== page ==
When pop stars have Instagram, they no longer need record labels

Who run the world?
Who run the world?
Image: Reuters/Brian Snyder
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A single Beyoncé Instagram—just one (1) plain photo-and-caption post from the pop star—is worth around $1 million.

That’s per D’Marie, an analytics company that tracks social media reach. After measuring the influence of Beyoncé and other celebrities using 56 metrics including follower count, click-through rate, and general engagement, the company concluded that she is the highest-value influencer on social media, with her focus on “authentic, non-branded content” offering particular resonance and value.

It’s certainly not all (if at all) Beyoncé’s doing. Stars of her size usually have entire teams of branding and marketing experts at the ready. But we want to believe. And she makes it so easy. When the singer announced her pregnancy earlier this year, she did so not to reporters or talk show hosts but on her Instagram; the post—which drew 7 million likes in 24 hours and is now the most-liked photo in the platform’s history—gives the impression, however manufactured, that Beyoncé wanted to take the personal news straight to her most devoted fans. To give back.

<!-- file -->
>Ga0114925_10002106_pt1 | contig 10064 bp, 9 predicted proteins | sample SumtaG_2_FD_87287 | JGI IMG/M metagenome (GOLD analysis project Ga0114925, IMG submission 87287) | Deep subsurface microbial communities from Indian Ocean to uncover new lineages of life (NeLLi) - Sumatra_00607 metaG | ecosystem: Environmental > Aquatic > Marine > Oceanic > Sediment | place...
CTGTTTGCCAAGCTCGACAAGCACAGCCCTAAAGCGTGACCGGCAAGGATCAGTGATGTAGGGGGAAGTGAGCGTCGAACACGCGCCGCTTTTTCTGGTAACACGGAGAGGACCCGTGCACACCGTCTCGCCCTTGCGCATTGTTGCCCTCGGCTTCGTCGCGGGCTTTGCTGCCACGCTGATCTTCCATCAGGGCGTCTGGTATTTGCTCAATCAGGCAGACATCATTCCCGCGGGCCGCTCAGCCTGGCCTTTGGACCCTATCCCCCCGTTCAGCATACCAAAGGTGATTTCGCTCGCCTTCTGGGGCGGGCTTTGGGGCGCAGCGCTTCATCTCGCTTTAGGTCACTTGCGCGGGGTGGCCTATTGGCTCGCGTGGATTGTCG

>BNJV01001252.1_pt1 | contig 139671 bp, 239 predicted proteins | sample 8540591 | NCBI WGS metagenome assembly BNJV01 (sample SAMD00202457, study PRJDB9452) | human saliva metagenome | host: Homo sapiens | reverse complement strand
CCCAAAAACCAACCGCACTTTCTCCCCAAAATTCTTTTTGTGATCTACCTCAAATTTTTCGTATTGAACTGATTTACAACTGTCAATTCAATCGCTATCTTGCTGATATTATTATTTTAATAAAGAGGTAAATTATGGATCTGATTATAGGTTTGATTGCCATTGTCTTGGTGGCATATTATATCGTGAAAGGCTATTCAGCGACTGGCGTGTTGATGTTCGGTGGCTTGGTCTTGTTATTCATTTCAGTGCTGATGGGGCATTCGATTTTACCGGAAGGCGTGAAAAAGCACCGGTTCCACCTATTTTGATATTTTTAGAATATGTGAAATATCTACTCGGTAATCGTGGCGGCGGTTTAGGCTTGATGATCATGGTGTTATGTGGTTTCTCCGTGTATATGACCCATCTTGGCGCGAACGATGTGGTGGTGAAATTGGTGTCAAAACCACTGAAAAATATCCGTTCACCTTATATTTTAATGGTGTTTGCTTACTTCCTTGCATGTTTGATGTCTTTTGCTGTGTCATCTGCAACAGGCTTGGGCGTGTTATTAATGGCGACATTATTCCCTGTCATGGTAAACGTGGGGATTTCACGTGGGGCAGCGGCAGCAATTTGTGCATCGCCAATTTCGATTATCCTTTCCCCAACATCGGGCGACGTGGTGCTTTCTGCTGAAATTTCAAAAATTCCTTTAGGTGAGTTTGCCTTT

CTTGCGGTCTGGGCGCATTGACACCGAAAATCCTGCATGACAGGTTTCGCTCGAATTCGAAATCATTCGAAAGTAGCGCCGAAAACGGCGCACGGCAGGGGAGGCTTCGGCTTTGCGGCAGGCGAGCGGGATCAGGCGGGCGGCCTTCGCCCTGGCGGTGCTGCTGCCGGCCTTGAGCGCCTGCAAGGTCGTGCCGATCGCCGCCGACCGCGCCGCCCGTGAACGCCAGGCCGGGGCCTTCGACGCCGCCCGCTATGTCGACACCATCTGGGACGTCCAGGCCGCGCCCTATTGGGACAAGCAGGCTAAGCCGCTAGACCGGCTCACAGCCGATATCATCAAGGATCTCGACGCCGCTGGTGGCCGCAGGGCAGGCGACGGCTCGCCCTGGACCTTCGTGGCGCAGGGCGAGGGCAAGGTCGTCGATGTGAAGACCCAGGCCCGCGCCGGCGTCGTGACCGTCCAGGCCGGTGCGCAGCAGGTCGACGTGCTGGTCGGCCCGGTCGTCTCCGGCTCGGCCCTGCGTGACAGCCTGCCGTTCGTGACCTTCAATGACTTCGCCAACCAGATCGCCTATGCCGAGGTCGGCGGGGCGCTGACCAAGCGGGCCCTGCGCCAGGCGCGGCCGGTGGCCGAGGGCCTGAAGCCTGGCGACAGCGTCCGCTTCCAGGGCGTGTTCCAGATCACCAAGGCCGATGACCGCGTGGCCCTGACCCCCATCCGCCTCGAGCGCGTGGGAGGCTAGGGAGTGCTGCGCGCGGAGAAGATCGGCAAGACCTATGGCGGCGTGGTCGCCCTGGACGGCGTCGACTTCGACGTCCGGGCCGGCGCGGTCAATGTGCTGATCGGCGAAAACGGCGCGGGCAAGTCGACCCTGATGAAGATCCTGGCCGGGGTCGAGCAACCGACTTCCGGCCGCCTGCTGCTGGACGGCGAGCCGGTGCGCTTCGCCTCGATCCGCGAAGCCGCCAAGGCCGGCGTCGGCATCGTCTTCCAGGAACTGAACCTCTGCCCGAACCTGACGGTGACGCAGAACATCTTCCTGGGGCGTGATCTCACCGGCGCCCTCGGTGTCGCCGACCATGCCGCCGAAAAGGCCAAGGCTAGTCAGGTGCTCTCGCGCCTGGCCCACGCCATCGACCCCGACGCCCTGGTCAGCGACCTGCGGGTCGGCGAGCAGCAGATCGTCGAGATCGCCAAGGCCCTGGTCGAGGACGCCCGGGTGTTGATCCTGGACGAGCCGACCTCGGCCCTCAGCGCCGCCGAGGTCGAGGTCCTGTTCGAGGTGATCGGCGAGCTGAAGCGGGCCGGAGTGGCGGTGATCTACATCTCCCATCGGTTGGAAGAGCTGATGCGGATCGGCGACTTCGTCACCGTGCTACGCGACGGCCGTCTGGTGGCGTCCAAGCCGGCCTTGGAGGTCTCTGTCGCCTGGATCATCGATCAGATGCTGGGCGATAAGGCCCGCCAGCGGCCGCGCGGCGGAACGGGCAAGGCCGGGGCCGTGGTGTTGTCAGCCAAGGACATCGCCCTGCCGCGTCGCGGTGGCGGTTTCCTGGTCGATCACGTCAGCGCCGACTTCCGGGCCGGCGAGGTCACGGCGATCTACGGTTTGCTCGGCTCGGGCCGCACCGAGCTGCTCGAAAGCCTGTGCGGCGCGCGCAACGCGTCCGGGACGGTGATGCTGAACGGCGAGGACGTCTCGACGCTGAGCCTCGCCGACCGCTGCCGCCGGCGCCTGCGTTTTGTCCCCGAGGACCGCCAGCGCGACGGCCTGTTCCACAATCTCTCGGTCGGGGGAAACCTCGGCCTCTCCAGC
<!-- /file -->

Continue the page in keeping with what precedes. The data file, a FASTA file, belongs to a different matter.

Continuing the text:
In under a decade, social media has become a powerhouse writ large for stars to bulk up their brand. Highly visual, interactive platforms like Instagram are exceptional at fooling us into thinking billionaire musicians are our friends, only a finger’s tap away, instead of towering on a stage or smiling, pixelated, on a big screen.

And this is where the money is, too. Thanks to rapid-fire developments in the industry—namely, the overnight rise of digital music, as well as digital everything else—the status quo has shifted. Record labels used to dictate everything from an artist’s entire album production process to his or her public relationships and personal appearance. Labels still preside over that first thing. But it matters much less.

“Album sales are not really a factor in financial planning conversations [with artists],” Sara Qazi, a financial advisor and director at Morgan Stanley Global Sports and Entertainment, tells Quartz. Since streaming services like Spotify pay out very little to artists and publishers, compared to the older formats of physical CDs and iTunes downloads, the money is no longer in albums. Says Qazi, “It has been a hard, hard shift in the economic model of the business. We have to look at where a musician’s business really is—and it’s mainly the live side, merchandise, or sponsorships.”

In other words, details that artists can control themselves, not requiring the backing of a label.

Beyoncé, social media extraordinaire, is a control freak in all aspects of her career. That’s how she, not to mention her sister Solange got where she is. Musicians these days are finally becoming their own merchants, as Beyoncé’s husband Jay Z prophetically rapped in 2014 (“I’m not a businessman; I’m a business, man! Let me handle my business, damn”).